More than 7 percent of Auckland homes sold or transferred in the first three months of the year were to overseas buyers.
For the first time, Stats NZ has published property figures which show the tax residency of those transferring property.
Nearly 33,000 homes changed hands across New Zealand in the quarter, of which 3.3 percent were to people who didn't hold New Zealand citizenship or resident visas.
Property statistics manager Melissa McKenzie said the proportion of overseas home buyers varied across Auckland.
The city's Waitematā local board, which covers expensive suburbs such as, Herne Bay, Ponsonby, the CBD and Parnell, had international buyers making up 18.7 percent of the purchases.
Franklin, covering the likes of Clevedon, Whitford, Pukekohe and Beachlands, had 1.7 percent overseas buyers.
Overall, the figure for Auckland was 7.3 percent.
The area with the highest proportion of transfer to people who didn't hold citizenship or resident visas was Queenstown-Lakes district at 9.7 percent.
Wellington had a slight increase from 1 percent to 1.6 percent of overseas buyers, and Bay of Plenty was steady at 1 percent.
Nearly 10 percent of all home transfers were to corporate entities, for which information on the ownership isn't currently available, Stats NZ said.
Stats NZ said 4.3 percent of all property, including homes, land, and commercial property, involved at least one buyer with overseas tax residency, compared to 3 percent the previous year.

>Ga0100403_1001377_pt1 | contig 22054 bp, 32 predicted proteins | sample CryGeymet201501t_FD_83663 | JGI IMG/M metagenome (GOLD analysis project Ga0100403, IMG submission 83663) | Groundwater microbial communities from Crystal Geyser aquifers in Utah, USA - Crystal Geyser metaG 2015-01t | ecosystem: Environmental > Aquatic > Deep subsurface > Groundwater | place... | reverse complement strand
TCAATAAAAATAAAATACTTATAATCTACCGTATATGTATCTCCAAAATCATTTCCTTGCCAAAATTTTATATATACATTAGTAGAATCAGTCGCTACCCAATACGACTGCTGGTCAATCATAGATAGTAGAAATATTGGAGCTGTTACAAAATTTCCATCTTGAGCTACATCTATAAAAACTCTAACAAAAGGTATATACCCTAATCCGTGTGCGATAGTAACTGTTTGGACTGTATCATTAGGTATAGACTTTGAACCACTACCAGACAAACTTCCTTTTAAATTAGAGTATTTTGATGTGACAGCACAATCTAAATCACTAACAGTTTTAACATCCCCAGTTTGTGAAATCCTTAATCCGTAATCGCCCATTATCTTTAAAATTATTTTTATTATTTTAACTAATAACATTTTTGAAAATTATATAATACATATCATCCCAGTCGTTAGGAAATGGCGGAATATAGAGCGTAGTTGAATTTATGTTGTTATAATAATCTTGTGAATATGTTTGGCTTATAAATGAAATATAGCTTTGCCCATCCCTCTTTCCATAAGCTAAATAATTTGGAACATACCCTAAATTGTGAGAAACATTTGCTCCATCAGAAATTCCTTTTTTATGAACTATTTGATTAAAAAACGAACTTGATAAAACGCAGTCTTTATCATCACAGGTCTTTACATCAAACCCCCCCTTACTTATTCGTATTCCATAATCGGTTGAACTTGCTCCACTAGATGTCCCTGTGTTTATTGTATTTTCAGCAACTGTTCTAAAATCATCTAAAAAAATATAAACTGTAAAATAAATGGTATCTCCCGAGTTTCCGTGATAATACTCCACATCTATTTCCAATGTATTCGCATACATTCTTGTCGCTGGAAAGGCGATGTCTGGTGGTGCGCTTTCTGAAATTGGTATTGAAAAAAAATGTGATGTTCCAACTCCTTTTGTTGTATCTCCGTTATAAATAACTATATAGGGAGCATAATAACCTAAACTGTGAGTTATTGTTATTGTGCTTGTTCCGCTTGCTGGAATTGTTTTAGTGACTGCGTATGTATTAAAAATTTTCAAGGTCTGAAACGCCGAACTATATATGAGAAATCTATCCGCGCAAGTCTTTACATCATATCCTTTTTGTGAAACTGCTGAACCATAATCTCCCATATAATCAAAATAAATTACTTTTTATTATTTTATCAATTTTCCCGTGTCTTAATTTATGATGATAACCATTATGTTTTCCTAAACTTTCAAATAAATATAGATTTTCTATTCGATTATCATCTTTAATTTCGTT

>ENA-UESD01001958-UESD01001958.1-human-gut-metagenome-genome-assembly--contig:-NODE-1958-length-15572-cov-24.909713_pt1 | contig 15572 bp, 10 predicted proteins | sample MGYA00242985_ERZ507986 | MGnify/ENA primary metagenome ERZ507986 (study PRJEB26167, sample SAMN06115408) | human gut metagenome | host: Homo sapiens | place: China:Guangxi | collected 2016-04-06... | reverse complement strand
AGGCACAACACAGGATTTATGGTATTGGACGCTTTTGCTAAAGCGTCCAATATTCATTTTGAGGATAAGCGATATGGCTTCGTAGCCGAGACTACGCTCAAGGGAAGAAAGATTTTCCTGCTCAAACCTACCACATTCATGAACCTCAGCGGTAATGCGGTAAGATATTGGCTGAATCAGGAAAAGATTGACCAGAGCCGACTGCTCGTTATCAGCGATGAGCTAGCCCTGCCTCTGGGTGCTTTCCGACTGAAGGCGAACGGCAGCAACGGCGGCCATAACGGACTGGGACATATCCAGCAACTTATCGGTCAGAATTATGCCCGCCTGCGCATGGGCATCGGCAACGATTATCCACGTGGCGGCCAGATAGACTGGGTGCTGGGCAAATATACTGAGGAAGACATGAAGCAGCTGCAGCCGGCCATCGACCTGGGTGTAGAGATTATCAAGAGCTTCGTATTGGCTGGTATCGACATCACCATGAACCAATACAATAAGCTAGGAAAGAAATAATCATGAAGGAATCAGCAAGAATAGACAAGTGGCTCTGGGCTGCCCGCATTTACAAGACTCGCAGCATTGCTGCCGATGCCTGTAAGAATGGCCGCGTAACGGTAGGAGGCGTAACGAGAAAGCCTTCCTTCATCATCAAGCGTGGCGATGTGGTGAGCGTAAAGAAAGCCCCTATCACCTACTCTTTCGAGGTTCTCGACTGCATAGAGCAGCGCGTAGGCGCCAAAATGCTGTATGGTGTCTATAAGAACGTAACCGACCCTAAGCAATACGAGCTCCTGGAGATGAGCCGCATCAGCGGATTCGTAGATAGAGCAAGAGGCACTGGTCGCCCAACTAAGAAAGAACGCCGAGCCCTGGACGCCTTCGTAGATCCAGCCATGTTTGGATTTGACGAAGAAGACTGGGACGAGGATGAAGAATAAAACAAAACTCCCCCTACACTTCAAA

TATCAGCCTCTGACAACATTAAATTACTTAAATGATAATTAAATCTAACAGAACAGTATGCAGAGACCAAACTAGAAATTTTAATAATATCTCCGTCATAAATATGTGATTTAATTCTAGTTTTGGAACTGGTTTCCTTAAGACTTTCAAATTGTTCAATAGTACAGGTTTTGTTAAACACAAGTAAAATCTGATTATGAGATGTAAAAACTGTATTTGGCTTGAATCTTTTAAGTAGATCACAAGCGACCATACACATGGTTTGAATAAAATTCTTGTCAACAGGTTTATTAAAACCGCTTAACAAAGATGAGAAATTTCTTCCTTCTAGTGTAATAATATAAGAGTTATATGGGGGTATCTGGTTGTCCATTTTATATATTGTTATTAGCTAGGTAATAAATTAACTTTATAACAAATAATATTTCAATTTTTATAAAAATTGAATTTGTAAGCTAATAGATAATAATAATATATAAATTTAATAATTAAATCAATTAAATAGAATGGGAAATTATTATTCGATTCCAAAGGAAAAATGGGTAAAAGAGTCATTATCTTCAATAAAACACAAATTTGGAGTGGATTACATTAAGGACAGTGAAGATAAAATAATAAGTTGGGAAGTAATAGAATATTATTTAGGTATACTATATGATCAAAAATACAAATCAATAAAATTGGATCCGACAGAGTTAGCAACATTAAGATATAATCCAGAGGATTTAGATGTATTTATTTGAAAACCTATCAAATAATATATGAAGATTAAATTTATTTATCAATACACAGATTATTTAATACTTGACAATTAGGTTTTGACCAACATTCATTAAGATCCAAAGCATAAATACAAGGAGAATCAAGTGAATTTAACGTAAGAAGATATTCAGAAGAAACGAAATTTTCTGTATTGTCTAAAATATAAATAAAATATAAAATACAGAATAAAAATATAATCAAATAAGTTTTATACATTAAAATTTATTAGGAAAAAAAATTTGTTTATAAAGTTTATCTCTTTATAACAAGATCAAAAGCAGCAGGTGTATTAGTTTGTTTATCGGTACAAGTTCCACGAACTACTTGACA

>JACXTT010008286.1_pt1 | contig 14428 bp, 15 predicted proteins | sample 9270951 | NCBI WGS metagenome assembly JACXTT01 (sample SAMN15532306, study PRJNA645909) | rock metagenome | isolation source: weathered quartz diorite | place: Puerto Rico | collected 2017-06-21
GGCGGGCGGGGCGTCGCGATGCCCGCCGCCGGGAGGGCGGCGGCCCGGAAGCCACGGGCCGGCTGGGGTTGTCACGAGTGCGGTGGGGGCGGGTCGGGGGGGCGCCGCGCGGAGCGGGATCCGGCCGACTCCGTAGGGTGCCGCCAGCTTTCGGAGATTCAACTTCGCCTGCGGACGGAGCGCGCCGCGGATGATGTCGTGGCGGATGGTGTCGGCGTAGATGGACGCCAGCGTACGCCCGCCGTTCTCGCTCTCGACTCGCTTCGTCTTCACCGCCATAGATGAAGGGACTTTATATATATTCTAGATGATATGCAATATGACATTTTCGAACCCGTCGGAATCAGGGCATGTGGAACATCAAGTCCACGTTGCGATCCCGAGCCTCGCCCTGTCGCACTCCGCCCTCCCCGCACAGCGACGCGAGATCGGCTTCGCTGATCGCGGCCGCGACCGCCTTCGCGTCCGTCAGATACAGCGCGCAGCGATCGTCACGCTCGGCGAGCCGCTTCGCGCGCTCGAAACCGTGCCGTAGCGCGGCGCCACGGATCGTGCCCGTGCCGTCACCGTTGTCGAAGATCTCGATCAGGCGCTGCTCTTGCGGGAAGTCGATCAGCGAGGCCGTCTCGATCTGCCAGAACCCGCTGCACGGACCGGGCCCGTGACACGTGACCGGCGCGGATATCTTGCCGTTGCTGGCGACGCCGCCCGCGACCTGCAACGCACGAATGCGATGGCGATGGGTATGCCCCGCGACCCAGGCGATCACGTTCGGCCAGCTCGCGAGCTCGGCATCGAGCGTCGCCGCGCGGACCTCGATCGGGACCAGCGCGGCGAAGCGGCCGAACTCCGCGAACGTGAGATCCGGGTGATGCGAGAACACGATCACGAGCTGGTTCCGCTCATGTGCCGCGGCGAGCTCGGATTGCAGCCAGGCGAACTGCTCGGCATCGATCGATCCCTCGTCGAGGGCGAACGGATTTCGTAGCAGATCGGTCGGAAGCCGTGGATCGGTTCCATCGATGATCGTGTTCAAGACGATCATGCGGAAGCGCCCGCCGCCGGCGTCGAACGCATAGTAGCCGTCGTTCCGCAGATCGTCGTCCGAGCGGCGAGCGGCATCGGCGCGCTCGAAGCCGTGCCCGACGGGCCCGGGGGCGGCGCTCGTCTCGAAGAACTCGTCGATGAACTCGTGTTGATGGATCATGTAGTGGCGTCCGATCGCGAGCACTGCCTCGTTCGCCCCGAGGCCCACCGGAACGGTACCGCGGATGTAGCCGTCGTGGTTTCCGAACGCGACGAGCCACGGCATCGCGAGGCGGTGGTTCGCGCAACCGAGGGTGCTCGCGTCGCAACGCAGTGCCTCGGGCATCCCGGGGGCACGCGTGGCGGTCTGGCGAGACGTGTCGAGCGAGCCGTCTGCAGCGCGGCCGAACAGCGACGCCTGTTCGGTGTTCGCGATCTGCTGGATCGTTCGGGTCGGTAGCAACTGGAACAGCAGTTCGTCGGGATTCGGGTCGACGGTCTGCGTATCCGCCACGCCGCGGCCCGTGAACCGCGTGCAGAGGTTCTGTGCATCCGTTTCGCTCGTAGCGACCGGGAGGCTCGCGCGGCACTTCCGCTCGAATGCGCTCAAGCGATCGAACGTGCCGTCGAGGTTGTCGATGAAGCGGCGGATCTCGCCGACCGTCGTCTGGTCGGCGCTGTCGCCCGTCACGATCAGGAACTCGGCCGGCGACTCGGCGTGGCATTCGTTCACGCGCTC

Chinese and Australian tax residents made up the majority of foreign buyers and sellers. There were 22,000 New Zealand residents who bought property, with 543 Chinese involved with purchases and 480 Australians, and smaller numbers of tax residents of the United Kingdom, US and Hong Kong.
Stats NZ took over responsibility for collating the data from Land Information after the old system was criticised by opposition parties who said it underestimated the number of foreign buyers.
In one of its first acts as the new government the Prime Minster Jacinda Ardern said she would ban foreign speculators from buying houses in New Zealand, arguing they're pushing first home buyers and families out of the market.
It means most overseas buyers who do not have a commitment to reside in New Zealand, will not be able to buy homes unless they build new houses on the land as well.
Stats NZ defines home transfers as the sale and purchase of houses, the transfer of a deceased family member's home, a marriage settlement and administrative changes.